Whisper listing: An off-market real-estate deal marketed through word of mouth alone.
Whisper listings are becoming more common in New York, according to a September 22, 2013, article in the New York Times (“For Your Ears Only”):
Off-market deals, known as whisper listings, have long been the purview of the ultra-high-end market. Certain properties, often with price tags of $20 million or more, are shopped with a shroud of mystery among a small circle of well-connected agents instead of being put on the market for the world to see.
Now this hush-hush approach has spread to many price points, including apartments below $1 million, as sellers realize the advantage they have, thanks to the lack of apartments available for sale in Manhattan.
“Sellers feel cocky. Sellers feel like they have the ball,” said Brian K. Lewis, an associate broker at Halstead Property who in the last six months has taken on seven whisper listings from clients who do not want to list their apartments, but are willing to entertain offers. These range from a two-bedroom for $1.295 million on the Upper West Side to a downtown loft for $12 million. “In an improving economy with no inventory, they have the asset people want.”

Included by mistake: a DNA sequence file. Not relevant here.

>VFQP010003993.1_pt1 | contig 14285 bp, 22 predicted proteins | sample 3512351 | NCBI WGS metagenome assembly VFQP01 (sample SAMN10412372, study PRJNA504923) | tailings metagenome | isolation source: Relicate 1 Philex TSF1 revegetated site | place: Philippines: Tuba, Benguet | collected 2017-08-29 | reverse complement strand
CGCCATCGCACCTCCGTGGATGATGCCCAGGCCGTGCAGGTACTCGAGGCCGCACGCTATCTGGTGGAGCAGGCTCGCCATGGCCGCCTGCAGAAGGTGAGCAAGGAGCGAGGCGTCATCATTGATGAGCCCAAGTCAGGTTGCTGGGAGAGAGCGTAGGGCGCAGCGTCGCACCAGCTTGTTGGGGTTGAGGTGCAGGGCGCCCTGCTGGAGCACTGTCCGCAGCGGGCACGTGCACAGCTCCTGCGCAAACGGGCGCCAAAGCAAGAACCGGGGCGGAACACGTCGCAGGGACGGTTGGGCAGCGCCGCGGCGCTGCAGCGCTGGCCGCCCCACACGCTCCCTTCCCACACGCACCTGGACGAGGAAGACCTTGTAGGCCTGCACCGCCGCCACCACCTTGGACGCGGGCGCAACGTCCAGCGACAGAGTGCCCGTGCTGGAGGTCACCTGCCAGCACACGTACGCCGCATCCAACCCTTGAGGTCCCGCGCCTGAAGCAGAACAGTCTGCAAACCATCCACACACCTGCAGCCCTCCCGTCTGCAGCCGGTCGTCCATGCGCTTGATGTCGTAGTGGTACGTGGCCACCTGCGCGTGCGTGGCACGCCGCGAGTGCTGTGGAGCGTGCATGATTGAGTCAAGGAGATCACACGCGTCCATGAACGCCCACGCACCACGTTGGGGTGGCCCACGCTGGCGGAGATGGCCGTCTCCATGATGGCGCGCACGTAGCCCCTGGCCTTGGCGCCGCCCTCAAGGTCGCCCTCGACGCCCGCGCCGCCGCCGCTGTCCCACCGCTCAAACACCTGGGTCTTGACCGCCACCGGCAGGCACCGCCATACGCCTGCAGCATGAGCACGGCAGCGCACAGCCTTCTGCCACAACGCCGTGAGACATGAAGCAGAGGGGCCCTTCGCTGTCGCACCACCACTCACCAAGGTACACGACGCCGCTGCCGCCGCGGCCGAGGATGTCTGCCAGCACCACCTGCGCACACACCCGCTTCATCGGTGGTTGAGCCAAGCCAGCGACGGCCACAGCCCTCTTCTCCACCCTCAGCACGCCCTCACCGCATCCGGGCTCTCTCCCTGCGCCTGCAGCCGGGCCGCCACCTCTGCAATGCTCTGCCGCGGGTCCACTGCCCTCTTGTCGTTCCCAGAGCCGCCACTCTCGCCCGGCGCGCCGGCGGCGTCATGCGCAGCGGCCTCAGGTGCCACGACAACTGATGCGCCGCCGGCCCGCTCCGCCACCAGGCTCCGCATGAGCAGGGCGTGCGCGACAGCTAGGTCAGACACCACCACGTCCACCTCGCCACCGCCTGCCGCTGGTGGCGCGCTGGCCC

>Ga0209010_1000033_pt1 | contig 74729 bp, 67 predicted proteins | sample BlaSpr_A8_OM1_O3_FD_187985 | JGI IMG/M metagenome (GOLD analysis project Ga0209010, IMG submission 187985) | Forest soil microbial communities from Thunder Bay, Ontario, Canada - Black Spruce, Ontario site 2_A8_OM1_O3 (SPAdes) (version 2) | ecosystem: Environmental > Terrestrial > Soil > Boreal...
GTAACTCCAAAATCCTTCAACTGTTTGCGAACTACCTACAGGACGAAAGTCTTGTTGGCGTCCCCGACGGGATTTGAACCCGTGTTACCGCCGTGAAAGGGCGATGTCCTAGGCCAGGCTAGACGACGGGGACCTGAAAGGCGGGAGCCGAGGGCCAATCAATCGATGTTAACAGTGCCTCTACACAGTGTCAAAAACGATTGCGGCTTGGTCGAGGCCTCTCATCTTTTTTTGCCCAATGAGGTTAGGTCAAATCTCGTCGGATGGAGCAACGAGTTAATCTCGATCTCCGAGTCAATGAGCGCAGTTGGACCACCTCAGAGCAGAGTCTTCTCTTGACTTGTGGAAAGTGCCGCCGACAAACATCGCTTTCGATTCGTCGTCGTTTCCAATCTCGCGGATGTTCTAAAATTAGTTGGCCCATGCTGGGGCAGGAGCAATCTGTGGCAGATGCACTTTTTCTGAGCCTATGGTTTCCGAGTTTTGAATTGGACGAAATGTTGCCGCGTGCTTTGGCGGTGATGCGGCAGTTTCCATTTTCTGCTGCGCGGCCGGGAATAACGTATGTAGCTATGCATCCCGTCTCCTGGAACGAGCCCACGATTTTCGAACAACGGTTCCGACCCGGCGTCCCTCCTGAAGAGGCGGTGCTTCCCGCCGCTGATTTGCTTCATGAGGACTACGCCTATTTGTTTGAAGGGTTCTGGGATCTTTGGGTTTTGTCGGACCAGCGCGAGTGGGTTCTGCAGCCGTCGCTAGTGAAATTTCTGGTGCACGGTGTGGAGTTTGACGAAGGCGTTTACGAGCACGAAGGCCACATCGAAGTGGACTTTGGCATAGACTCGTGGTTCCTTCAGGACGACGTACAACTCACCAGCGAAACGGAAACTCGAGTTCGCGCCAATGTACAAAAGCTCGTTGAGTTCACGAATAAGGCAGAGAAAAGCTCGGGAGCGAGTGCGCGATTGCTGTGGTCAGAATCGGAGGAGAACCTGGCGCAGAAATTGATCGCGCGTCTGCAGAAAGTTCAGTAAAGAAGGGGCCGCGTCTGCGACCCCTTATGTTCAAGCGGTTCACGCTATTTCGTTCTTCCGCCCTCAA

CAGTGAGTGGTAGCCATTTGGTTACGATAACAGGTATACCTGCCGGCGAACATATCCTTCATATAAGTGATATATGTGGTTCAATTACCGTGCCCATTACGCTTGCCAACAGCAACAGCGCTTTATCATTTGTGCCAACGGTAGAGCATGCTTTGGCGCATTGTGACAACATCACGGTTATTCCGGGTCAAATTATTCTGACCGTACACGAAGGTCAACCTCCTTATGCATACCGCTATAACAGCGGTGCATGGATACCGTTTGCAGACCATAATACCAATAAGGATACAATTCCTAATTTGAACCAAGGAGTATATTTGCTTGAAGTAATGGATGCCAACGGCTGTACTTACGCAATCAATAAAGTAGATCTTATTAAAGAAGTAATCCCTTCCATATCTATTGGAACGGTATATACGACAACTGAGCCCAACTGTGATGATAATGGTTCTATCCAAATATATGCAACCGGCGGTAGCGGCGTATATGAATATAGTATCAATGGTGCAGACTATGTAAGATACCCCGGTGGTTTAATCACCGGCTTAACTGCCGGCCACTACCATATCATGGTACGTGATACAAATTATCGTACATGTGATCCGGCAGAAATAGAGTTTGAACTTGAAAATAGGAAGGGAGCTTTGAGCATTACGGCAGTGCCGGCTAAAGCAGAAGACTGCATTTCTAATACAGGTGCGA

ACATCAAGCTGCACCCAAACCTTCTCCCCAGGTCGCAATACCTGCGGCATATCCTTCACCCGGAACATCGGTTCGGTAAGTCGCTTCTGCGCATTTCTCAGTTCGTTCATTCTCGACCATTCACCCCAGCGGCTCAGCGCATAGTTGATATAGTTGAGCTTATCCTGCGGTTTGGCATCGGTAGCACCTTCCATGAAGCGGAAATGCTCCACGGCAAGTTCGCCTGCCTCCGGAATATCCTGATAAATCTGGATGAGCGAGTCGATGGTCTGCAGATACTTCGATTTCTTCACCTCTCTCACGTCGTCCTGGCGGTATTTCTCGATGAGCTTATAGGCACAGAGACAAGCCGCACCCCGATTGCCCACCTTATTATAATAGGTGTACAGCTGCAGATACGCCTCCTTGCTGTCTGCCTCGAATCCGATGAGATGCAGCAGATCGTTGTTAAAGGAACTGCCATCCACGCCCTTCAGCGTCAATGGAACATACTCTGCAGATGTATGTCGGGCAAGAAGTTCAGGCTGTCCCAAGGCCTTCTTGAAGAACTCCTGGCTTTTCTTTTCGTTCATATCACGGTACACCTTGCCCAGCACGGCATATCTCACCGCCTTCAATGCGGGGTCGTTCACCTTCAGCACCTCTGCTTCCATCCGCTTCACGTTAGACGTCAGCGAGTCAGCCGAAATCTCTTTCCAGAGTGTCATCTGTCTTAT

In some cases it’s hard to tell a whisper listing from a conventional one. Here’s a blog post from a real estate broker in Tucson:
Brand new whisper listing: Across from the U of A stadium, this 3 bedroom, 2.5 bath condo is ideally situated ( Sam Hughes) for easy access to the U of A. With a roomy and coveted 2 car garage, this property will list for $475,000. Call for additional information, tenant occupied until 12/31/2013. This property will list for $475,000. Easily shown by appointment [phone number]
The earliest mention I found of “whisper listing” is in a November 2009 post on The Real Deal, a New York real estate site:
“Whisper listings” — properties that are for sale, but not officially on the market — are becoming more common, as sellers seek to avoid the perception that they are unloading properties because of financial distress. Also known as “quiet listings,” they are often among the most expensive properties in the city.
“Whisper” comes from an Old English word, hwisprian, that was probably onomatopoetic. “Whisper” shows up in a few other compound nouns, if Urban Dictionary is to be credited: “whisper yell” (to argue without raising one’s voice), “whisper alley” (a street populated by promiscuous women), “whispersation” (a conversation conducted in low tones).
See also my post on Whisper.sh, a social-media app that encourages users to share secrets anonymously.